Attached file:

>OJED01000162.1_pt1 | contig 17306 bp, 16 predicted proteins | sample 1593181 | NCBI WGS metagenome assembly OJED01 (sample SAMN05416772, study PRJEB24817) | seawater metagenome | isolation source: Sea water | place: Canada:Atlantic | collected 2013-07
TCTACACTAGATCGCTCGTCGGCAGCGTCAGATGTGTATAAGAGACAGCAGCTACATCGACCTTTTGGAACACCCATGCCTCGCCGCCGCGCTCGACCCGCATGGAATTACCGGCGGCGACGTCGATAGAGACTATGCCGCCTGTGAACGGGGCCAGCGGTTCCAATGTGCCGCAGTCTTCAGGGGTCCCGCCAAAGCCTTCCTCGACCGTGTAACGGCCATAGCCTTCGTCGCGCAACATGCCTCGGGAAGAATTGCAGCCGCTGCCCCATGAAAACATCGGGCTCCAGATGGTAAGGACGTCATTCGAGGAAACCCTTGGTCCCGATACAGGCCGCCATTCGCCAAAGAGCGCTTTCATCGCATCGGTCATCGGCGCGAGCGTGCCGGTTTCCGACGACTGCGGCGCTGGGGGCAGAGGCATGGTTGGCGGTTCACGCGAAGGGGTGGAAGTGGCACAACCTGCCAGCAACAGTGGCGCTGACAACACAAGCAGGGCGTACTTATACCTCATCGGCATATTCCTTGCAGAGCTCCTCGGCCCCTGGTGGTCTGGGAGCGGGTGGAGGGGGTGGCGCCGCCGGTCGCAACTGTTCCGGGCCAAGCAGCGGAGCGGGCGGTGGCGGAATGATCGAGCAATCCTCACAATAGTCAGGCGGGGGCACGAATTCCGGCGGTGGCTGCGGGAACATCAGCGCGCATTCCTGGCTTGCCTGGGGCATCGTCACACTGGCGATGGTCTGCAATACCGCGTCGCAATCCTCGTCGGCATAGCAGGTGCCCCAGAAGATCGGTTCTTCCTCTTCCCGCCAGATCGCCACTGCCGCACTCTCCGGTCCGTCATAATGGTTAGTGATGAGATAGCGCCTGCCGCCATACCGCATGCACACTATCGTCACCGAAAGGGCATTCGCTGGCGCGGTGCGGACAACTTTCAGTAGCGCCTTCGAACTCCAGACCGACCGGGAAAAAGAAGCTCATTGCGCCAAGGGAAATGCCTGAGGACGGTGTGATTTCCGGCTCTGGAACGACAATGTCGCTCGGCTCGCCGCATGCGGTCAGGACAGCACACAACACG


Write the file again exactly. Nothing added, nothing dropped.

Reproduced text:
>OJED01000162.1_pt1 | contig 17306 bp, 16 predicted proteins | sample 1593181 | NCBI WGS metagenome assembly OJED01 (sample SAMN05416772, study PRJEB24817) | seawater metagenome | isolation source: Sea water | place: Canada:Atlantic | collected 2013-07
TCTACACTAGATCGCTCGTCGGCAGCGTCAGATGTGTATAAGAGACAGCAGCTACATCGACCTTTTGGAACACCCATGCCTCGCCGCCGCGCTCGACCCGCATGGAATTACCGGCGGCGACGTCGATAGAGACTATGCCGCCTGTGAACGGGGCCAGCGGTTCCAATGTGCCGCAGTCTTCAGGGGTCCCGCCAAAGCCTTCCTCGACCGTGTAACGGCCATAGCCTTCGTCGCGCAACATGCCTCGGGAAGAATTGCAGCCGCTGCCCCATGAAAACATCGGGCTCCAGATGGTAAGGACGTCATTCGAGGAAACCCTTGGTCCCGATACAGGCCGCCATTCGCCAAAGAGCGCTTTCATCGCATCGGTCATCGGCGCGAGCGTGCCGGTTTCCGACGACTGCGGCGCTGGGGGCAGAGGCATGGTTGGCGGTTCACGCGAAGGGGTGGAAGTGGCACAACCTGCCAGCAACAGTGGCGCTGACAACACAAGCAGGGCGTACTTATACCTCATCGGCATATTCCTTGCAGAGCTCCTCGGCCCCTGGTGGTCTGGGAGCGGGTGGAGGGGGTGGCGCCGCCGGTCGCAACTGTTCCGGGCCAAGCAGCGGAGCGGGCGGTGGCGGAATGATCGAGCAATCCTCACAATAGTCAGGCGGGGGCACGAATTCCGGCGGTGGCTGCGGGAACATCAGCGCGCATTCCTGGCTTGCCTGGGGCATCGTCACACTGGCGATGGTCTGCAATACCGCGTCGCAATCCTCGTCGGCATAGCAGGTGCCCCAGAAGATCGGTTCTTCCTCTTCCCGCCAGATCGCCACTGCCGCACTCTCCGGTCCGTCATAATGGTTAGTGATGAGATAGCGCCTGCCGCCATACCGCATGCACACTATCGTCACCGAAAGGGCATTCGCTGGCGCGGTGCGGACAACTTTCAGTAGCGCCTTCGAACTCCAGACCGACCGGGAAAAAGAAGCTCATTGCGCCAAGGGAAATGCCTGAGGACGGTGTGATTTCCGGCTCTGGAACGACAATGTCGCTCGGCTCGCCGCATGCGGTCAGGACAGCACACAACACG